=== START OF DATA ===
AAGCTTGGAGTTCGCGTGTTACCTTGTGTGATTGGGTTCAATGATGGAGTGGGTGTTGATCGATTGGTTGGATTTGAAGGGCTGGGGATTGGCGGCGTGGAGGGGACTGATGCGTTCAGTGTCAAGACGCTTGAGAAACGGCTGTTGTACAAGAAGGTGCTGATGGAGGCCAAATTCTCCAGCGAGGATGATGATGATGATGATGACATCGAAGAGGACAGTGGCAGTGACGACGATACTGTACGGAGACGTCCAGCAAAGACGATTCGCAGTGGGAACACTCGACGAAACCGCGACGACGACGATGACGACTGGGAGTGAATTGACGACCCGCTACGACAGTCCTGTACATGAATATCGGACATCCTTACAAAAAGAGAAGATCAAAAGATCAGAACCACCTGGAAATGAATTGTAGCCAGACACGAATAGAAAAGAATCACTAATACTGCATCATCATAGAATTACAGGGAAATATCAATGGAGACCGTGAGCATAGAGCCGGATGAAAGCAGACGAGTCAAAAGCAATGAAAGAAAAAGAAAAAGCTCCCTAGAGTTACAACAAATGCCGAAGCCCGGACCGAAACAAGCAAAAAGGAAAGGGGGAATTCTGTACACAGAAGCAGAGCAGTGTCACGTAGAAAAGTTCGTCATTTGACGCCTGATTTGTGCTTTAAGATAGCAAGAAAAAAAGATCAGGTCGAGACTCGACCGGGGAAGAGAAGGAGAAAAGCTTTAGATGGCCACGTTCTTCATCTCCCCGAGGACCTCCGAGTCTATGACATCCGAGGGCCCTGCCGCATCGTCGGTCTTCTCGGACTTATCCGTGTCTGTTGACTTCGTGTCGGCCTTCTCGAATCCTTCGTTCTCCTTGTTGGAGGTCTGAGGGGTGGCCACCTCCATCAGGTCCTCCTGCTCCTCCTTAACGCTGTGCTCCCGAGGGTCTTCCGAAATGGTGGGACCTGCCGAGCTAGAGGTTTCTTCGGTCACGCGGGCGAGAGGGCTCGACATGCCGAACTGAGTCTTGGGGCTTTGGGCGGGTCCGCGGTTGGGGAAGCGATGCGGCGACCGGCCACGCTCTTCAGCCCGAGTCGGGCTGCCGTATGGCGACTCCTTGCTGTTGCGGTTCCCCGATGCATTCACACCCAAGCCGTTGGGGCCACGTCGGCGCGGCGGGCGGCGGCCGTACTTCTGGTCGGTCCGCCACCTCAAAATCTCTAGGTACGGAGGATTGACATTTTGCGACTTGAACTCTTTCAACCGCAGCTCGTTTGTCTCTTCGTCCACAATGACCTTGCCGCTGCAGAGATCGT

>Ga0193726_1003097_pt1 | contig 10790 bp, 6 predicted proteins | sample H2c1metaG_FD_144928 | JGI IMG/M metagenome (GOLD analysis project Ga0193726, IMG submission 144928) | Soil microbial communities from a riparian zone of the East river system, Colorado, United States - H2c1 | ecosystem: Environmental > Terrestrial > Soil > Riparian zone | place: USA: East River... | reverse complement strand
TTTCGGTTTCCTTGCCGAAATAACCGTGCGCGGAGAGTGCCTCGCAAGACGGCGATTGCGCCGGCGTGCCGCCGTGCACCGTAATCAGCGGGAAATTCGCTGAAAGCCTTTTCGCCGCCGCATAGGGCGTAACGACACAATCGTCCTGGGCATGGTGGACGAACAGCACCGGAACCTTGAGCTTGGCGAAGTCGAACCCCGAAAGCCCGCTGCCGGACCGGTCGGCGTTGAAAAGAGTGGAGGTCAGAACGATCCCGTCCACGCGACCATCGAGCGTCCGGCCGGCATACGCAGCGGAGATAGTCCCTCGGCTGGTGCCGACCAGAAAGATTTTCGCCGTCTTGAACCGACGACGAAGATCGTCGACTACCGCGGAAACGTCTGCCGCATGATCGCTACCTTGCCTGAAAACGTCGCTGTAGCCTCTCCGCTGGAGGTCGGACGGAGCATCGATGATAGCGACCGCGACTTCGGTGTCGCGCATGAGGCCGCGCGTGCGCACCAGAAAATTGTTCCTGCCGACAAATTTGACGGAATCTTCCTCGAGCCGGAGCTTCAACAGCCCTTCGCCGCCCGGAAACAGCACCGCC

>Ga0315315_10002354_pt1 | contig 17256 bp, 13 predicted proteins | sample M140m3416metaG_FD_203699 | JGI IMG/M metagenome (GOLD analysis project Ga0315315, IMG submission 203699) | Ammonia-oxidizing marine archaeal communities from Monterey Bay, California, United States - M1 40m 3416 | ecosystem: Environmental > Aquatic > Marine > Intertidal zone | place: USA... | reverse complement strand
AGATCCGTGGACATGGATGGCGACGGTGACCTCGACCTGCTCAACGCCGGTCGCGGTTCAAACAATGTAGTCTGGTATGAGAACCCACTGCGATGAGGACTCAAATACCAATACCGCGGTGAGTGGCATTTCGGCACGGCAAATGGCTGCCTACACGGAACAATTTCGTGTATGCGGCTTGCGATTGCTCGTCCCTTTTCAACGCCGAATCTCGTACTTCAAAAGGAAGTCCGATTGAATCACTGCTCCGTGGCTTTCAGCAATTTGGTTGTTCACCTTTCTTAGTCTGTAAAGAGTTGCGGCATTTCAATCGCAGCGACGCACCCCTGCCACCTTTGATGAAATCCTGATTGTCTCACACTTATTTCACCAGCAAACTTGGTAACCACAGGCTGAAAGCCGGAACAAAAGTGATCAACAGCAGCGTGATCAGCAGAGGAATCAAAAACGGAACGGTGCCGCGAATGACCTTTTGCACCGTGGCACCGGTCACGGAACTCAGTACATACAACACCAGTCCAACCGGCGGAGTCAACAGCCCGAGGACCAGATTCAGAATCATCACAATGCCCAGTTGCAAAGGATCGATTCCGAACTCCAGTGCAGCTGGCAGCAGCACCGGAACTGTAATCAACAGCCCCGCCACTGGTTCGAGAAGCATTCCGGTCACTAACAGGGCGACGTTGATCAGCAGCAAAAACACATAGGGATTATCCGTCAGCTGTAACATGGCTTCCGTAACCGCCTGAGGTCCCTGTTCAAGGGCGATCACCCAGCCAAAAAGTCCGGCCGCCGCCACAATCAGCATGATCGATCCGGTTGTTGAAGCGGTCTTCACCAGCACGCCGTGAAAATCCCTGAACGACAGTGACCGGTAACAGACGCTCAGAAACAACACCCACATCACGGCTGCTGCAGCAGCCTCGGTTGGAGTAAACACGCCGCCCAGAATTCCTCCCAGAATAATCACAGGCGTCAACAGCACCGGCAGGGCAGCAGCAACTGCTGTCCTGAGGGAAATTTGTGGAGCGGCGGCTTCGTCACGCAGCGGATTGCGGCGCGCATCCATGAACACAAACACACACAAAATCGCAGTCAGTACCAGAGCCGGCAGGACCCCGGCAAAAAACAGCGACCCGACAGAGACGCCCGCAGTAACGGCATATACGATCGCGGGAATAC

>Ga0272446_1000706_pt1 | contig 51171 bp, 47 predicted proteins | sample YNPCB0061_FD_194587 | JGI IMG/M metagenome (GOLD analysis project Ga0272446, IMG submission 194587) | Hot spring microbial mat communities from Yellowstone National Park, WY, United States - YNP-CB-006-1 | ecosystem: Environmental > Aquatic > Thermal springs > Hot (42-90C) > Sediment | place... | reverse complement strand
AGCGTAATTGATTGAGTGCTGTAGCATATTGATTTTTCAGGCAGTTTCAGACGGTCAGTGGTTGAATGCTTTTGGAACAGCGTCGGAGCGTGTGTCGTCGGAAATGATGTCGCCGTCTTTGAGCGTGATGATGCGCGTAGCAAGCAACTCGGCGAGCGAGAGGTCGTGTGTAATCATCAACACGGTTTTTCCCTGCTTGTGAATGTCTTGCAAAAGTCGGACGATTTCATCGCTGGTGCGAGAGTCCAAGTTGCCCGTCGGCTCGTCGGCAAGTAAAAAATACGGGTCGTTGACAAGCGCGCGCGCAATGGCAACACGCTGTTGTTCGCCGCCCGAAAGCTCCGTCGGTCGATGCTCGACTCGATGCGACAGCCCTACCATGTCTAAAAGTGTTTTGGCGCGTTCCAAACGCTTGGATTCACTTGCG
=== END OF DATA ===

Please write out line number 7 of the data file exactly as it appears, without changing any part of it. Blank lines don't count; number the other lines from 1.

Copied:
AGCGTAATTGATTGAGTGCTGTAGCATATTGATTTTTCAGGCAGTTTCAGACGGTCAGTGGTTGAATGCTTTTGGAACAGCGTCGGAGCGTGTGTCGTCGGAAATGATGTCGCCGTCTTTGAGCGTGATGATGCGCGTAGCAAGCAACTCGGCGAGCGAGAGGTCGTGTGTAATCATCAACACGGTTTTTCCCTGCTTGTGAATGTCTTGCAAAAGTCGGACGATTTCATCGCTGGTGCGAGAGTCCAAGTTGCCCGTCGGCTCGTCGGCAAGTAAAAAATACGGGTCGTTGACAAGCGCGCGCGCAATGGCAACACGCTGTTGTTCGCCGCCCGAAAGCTCCGTCGGTCGATGCTCGACTCGATGCGACAGCCCTACCATGTCTAAAAGTGTTTTGGCGCGTTCCAAACGCTTGGATTCACTTGCG